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Fun Maekawa world
A classic library revived by Tadao Ando’s renovation
A World Heritage Site in Tokyo!
Fun Maekawa world
Tokyo Metropolitan Art Museum
(1975 Rebuilt by Kunio Maekawa)
You will find an eye-catching silver sphere art sitting in the front yard of Japan’s first public art museum (it was first designed in 1926).
Since the height of the building was limited to 15m by the scenic area regulation, about 60% of the building was buried underground and a courtyard was created to take in the light from outside. This low height and the warm colors of brick-like embedded tiles give comfort to the visitors.
These “Brick-like embedded tiles” are not bricks. They are quake-resistant, and often used in Maekawa’s works.
After going inside, you probably can not resist taking photos of the pop-colored walls and chairs of red, green, yellow, and blue. This place is too fun!
There are many areas where you can walk freely even during the exhibition change period. You can just stop by the museum shop.
There are many areas where you can walk freely even during the exhibition change period.
You can just stop by the museum shop.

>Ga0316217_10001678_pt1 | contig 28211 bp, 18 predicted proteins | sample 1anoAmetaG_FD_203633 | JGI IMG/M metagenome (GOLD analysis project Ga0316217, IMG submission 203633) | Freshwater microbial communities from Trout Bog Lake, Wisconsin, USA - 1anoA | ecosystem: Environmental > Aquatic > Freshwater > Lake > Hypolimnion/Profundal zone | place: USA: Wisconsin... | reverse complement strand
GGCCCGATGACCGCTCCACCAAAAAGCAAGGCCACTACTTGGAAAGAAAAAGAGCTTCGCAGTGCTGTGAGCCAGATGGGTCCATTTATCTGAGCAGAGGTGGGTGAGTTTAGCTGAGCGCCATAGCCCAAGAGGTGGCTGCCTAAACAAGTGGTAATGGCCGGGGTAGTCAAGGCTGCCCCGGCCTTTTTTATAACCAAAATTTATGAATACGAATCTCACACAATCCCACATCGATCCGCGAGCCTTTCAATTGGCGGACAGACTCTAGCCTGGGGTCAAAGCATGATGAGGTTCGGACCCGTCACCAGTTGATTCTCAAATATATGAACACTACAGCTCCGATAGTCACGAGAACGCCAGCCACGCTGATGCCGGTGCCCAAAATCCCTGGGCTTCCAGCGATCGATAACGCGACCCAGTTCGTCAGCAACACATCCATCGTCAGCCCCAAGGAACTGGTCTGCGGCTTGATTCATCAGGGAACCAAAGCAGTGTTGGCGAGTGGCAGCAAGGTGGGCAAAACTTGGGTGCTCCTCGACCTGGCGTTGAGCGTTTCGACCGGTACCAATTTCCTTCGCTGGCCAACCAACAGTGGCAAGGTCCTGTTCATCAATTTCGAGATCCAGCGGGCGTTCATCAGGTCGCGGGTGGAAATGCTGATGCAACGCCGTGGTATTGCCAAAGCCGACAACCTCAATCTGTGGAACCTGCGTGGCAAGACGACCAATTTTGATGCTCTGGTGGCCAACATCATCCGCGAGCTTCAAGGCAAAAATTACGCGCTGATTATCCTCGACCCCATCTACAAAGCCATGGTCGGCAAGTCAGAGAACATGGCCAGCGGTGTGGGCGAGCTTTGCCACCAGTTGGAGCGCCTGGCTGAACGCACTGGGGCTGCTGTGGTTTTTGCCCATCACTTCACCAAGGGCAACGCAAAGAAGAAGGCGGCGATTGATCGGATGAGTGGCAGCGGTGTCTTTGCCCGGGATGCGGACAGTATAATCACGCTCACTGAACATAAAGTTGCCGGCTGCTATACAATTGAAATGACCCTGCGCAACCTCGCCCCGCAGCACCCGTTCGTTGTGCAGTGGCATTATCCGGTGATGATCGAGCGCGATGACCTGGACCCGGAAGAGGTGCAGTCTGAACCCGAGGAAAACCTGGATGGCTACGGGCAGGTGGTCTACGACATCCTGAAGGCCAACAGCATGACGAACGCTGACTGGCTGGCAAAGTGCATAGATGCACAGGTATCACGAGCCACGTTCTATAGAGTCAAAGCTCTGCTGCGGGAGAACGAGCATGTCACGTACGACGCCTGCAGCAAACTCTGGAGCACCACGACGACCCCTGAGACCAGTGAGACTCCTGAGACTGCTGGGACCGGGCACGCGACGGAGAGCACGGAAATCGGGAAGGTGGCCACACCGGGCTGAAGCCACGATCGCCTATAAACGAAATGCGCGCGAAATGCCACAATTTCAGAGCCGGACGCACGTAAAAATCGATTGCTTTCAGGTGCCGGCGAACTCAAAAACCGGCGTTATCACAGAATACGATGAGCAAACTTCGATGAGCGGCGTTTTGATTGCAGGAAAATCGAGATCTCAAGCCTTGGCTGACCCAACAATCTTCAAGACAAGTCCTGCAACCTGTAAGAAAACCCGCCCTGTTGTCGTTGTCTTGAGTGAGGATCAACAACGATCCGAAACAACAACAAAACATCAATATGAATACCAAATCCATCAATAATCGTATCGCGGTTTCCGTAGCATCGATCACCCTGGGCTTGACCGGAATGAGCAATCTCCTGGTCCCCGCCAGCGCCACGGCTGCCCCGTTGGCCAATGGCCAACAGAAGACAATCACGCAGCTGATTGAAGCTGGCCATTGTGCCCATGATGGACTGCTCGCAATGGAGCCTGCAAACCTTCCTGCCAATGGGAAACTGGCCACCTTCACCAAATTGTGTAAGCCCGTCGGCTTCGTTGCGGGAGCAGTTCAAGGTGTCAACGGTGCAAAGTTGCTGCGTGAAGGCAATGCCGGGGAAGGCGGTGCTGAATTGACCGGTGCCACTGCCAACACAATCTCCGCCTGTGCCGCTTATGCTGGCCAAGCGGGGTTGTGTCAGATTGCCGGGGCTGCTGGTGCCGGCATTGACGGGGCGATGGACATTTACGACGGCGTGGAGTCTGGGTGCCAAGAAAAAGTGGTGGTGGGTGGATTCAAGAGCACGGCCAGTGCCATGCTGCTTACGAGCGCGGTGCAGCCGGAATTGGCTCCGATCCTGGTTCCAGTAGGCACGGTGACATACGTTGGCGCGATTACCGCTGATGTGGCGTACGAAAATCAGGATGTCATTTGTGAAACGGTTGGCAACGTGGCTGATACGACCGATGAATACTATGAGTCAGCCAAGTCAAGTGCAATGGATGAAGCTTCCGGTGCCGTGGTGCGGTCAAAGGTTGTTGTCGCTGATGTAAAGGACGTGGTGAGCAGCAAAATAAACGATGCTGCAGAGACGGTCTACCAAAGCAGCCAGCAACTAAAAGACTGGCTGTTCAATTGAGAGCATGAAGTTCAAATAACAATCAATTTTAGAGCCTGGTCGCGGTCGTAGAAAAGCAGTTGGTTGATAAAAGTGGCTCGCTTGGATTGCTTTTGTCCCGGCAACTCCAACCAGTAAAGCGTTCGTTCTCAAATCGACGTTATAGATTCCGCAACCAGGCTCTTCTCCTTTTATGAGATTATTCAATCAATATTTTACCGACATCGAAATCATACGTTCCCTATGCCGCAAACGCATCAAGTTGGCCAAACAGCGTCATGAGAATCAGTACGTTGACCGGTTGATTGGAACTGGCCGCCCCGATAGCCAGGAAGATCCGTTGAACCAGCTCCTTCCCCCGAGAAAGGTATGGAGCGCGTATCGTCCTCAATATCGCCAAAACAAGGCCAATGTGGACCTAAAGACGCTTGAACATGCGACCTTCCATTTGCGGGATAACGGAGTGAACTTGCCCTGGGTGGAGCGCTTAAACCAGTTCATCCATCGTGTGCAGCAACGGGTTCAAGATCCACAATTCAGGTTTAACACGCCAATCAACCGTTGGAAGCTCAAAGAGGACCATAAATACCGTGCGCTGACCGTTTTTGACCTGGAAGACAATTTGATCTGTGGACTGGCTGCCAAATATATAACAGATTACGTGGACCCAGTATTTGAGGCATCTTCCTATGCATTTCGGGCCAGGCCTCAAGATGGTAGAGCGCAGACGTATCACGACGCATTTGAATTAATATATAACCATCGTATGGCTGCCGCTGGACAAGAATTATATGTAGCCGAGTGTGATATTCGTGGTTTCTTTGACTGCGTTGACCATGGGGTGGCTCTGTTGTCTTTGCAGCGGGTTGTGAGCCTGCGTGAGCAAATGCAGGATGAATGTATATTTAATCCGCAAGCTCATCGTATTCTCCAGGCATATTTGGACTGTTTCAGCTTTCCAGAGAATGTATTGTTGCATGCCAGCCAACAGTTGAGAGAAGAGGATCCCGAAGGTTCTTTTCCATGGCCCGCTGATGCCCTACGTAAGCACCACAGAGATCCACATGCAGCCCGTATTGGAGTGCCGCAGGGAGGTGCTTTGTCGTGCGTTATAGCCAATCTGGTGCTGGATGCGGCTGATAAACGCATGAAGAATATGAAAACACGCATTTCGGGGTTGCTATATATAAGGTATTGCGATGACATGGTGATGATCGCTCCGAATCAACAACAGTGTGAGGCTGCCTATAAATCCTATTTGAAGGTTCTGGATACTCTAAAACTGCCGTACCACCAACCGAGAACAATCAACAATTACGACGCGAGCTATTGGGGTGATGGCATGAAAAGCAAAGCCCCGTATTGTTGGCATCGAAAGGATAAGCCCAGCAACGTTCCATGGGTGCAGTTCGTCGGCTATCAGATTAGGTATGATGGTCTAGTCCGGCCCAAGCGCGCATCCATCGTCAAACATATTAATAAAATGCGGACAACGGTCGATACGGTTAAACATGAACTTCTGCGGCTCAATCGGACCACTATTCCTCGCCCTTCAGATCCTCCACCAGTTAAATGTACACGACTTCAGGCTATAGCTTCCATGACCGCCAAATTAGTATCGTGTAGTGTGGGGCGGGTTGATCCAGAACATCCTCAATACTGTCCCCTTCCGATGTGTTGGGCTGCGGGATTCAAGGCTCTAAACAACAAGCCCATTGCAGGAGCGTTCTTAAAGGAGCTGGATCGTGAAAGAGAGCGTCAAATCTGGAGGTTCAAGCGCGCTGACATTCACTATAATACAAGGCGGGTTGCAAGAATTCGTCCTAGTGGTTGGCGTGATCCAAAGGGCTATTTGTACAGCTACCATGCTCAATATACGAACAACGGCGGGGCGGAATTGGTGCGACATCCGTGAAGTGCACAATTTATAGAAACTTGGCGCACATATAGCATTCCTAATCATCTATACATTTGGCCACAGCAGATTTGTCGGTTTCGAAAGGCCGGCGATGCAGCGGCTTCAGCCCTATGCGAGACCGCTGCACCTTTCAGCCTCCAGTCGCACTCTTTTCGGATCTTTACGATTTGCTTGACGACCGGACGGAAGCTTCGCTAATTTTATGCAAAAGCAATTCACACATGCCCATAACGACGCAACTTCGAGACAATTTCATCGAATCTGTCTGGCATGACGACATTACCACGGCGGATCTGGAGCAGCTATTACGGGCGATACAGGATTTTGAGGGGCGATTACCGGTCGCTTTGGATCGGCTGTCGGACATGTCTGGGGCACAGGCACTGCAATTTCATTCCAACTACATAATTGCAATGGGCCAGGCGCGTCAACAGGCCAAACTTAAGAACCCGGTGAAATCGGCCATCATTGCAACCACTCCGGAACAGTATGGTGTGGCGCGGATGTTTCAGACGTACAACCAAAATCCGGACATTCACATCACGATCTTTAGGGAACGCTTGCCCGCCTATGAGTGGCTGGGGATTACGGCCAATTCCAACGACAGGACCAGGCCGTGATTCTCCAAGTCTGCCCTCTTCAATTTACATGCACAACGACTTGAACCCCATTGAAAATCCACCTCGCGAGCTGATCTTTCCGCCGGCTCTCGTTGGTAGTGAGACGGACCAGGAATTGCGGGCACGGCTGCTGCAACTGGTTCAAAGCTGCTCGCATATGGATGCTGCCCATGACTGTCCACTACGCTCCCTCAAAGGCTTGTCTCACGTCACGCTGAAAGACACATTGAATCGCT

Tokyo Bunka Kaikan
(1961 Kunio Maekawa)
This is Japan’s first full-scale opera, ballet music hall standing in front of the National Museum of Western Art, by Le Corbusier. Contrary to the modest appearance showing Maekawa’s respect for the master, the interior has glittering gold walls, a starry sky ceiling, a spiral staircase in primary colors, a salmon pink-colored corridor!
The main hall has a bold design of the stone wall which looks like there is another building inside.
The sound quality of each hall is also well-established, known as “Ueno,” and admired by musicians around the world.
A classic library revived by Tadao Ando's renovation
International Library of Children's Literature
(2002 Tadao Ando)
The library gradually expanded during three different periods, the Meiji era, the Showa era, and the Heisei era.
The first section was completed in 1906. Due to financial difficulties from the Sino-Japanese War and the Russo-Japanese War, only about 1/5 of the whole building was completed.
Even after that, the financial problem continued and the construction remained at 1/3 of the original plan for a long time.
In 2002, Tadao Ando, who recently handles many renovation projects succeeded the extension plan. Based on the idea of ”making something that is not there by making use of something that exists”, he came up with the idea to “collide” old with new.
As the name implies, two new glass boxes collide with the old building, or… it might be accurate to describe that it’s penetrating the walls!
However, Ando’s beautiful glass works enhance the design while respecting the original design from a hundred years ago.
A World Heritage Site in Tokyo!
National Museum of Western Art (1959 Le Corbusier)
It was built as Japan’s first Western Art Museum to improve the cultural education of the Japanese people.